Once the carbonyl hydrolase gene has been cloned, a number of modifications are undertaken to enhance the use of the gene beyond synthesis of the wild type or precursor enzyme. A precursor enzyme is the enzyme prior to its modification as described in this application. Usually the precursor is the enzyme as expressed by the organism which donated the DNA modified in accord herewith. The term "precursor" is to be understood as not implying that the product enzyme was the result of manipulation of the precursor enzyme per se.
In the first of these modifications, the gene may be deleted from a recombination positive (rec+) organism containing a homologous gene. This is accomplished by recombination of an in vitro deletion mutation of the cloned gene with the genome of the organism. Many strains of organisms such as E. coli and Bacillus are known to be capable of recombination. All that is needed is for regions of the residual DNA from the deletion mutant to recombine with homologous regions of the candidate host. The deletion may be within the coding region (leaving enzymatically inactive polypeptides) or include the entire coding region as long as homologous flanking regions (such as promoters or termination regions) exit in the host. Acceptability of the host for recombination deletion mutants is simply determined by screening for the deletion of the transformed phenotype. This is most readily accomplished in the case of carbonyl hydrolase by assaying host cultures for loss of the ability to cleave a chromogenic substrate otherwise hydrolyzed by the hydrolase.
Transformed hosts contained the protease deletion mutants are useful for synthesis of products which are incompatible with proteolytic enzymes. These hosts by definition are incapable of excreting the deleted proteases described herein, yet are substantially normally sporulating. Also the other growth characteristics of the transformants are substantially like the parental organism. Such organisms are useful in that it is expected they will exhibit comparatively less inactivation of heterologous proteins than the parents, and these hosts do have growth characteristics superior to known protease-deficient organisms. However, the deletion of neutral protease and subtilisin as described in this application does not remove all of the proteolytic activity of Bacillus. It is believed that intracellular proteases which are not ordinarily excreted extracellularly "leak" or diffuse from the cells during late phases of the culture. These intracellular proteases may or may not be subtilisin or neutral protease as those enzymes are defined herein. Accordingly, the novel Bacillus strains herein are incapable of excreting the subtilisin and/or neutral protease enzymes which ordinarily are excreted extracellularly in the parent strains. "Incapable" means not revertible to the wild type. Reversion is a finite probability that exists with the heretofore known protease-deficient, naturally occurring strains since there is no assurance that the phenotype of such strains is not a function of a readily revertible mutation, e.g. a point mutation. This to be contrasted with the extremely large deletions provided herein.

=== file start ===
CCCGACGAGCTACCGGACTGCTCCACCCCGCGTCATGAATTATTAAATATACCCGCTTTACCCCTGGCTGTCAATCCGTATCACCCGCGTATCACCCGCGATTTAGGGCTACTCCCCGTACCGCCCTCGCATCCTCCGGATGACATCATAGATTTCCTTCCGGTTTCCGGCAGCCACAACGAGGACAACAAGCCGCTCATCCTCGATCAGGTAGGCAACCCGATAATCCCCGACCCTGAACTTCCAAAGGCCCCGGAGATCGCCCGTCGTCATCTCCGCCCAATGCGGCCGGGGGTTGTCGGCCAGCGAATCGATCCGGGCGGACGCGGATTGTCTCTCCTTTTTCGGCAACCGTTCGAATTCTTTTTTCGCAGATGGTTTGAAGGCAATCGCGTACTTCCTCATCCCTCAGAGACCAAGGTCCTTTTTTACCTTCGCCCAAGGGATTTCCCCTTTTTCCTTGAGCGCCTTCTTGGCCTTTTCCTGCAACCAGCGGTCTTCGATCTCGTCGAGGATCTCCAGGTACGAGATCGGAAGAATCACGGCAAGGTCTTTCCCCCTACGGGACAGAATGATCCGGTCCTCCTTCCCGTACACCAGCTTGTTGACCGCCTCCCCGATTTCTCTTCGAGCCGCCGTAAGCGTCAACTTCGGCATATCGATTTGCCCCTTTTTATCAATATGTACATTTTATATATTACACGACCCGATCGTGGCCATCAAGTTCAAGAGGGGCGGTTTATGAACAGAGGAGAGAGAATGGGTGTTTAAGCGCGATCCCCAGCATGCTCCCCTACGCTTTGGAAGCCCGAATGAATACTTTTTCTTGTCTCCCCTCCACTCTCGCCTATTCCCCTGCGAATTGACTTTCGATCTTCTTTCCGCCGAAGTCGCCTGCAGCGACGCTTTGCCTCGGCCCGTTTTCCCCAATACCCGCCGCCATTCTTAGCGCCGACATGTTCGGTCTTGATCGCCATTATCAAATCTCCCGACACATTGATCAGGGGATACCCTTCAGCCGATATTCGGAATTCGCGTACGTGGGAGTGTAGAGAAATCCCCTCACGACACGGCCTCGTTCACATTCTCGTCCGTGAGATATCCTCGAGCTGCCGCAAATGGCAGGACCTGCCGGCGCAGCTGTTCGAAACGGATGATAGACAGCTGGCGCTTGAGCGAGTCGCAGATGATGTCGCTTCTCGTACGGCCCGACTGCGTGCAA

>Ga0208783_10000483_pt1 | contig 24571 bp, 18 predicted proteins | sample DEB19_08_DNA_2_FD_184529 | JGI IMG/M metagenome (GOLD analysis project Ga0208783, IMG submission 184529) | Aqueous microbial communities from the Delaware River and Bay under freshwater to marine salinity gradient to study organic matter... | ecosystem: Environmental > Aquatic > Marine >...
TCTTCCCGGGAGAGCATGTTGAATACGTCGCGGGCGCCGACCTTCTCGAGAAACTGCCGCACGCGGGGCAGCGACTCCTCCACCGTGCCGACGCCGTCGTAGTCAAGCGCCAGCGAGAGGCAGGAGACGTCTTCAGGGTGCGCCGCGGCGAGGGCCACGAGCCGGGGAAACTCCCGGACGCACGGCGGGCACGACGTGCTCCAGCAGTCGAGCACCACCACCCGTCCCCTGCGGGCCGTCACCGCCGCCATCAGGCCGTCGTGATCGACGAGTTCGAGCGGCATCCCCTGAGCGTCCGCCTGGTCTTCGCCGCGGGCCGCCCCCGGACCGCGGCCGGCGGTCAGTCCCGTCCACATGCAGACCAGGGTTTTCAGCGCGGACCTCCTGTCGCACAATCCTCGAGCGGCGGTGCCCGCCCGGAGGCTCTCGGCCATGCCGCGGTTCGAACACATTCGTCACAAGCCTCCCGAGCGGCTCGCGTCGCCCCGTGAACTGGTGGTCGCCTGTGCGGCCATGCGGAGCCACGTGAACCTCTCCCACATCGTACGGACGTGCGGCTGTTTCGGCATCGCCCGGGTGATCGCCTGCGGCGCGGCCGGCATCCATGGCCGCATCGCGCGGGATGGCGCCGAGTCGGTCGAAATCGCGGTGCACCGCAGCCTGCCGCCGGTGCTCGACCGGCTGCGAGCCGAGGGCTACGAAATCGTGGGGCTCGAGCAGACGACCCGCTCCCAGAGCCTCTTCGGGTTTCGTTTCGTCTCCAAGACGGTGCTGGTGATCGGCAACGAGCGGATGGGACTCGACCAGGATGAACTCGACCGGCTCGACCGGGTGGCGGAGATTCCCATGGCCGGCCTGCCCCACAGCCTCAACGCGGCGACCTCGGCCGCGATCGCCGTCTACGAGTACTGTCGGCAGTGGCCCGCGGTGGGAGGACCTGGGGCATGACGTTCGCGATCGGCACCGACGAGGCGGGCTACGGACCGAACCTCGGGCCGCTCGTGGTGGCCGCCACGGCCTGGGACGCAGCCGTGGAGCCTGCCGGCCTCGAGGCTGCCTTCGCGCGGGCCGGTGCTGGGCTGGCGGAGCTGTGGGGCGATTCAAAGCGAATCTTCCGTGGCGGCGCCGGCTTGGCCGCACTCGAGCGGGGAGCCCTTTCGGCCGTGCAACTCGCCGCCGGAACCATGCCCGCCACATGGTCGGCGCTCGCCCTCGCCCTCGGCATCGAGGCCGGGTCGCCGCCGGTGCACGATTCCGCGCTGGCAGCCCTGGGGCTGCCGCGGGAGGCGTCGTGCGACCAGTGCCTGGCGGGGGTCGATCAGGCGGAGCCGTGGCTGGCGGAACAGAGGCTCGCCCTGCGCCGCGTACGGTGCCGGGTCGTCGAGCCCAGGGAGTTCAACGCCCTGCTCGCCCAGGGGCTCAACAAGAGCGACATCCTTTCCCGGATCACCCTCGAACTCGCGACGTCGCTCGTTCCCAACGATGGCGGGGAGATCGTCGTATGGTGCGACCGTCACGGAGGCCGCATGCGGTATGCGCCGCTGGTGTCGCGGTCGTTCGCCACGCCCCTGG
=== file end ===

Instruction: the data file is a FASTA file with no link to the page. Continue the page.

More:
The deletion mutant-transformed host cells herein are free of genes encoding enzymatically active neutral protease or subtilisin, which genes are defined as those being substantially homologous with the genes set forth in FIGS. 1, 7 or 10. "Homologous" genes contain coding regions capable of hybridizing under high stringency conditions with the genes shown in FIGS. 1, 7 or 10.
The microbial strains containing carbonyl hydrolase deletion mutants are useful in two principal processes. In one embodiment they are advantageous in the fermentative production of products ordinarily expressed by a host that are desirably uncontaminated with the protein encoded by the deletion gene. An example is fermentative synthesis of amylase, where contaminant proteases interfere in many industrial uses for amylase. The novel strains herein relieve the art from part of the burden of purifying such products free of contaminating carbonyl hydrolases.
In a second principal embodiment, subtilisin and neutral protease deletion-mutant strains are useful in the synthesis of protein which is not otherwise encoded by the strain. These proteins will fall within one of two classes. The first class consists of proteins encoded by genes exhibiting no substantial pretransformation homology with those of the host. These may be proteins from other procaryotes but ordinarily are eucaryotic proteins from yeast or higher eucaryotic organisms, particularly mammals. The novel strains herein serve as useful hosts for expressible vectors containing genes encoding such proteins because the probability for proteolytic degradation of the expressed, non-homologous proteins is reduced.
The second group consists of mutant host genes exhibiting substantial pretransformation homology with those of the host. These include mutations of procaryotic carbonyl hydrolases such as subtilisin and neutral protease, as well as microbial (rennin, for example rennin from the genus Mucor). These mutants are selected in order to improve the characteristics of the precursor enzyme for industrial uses.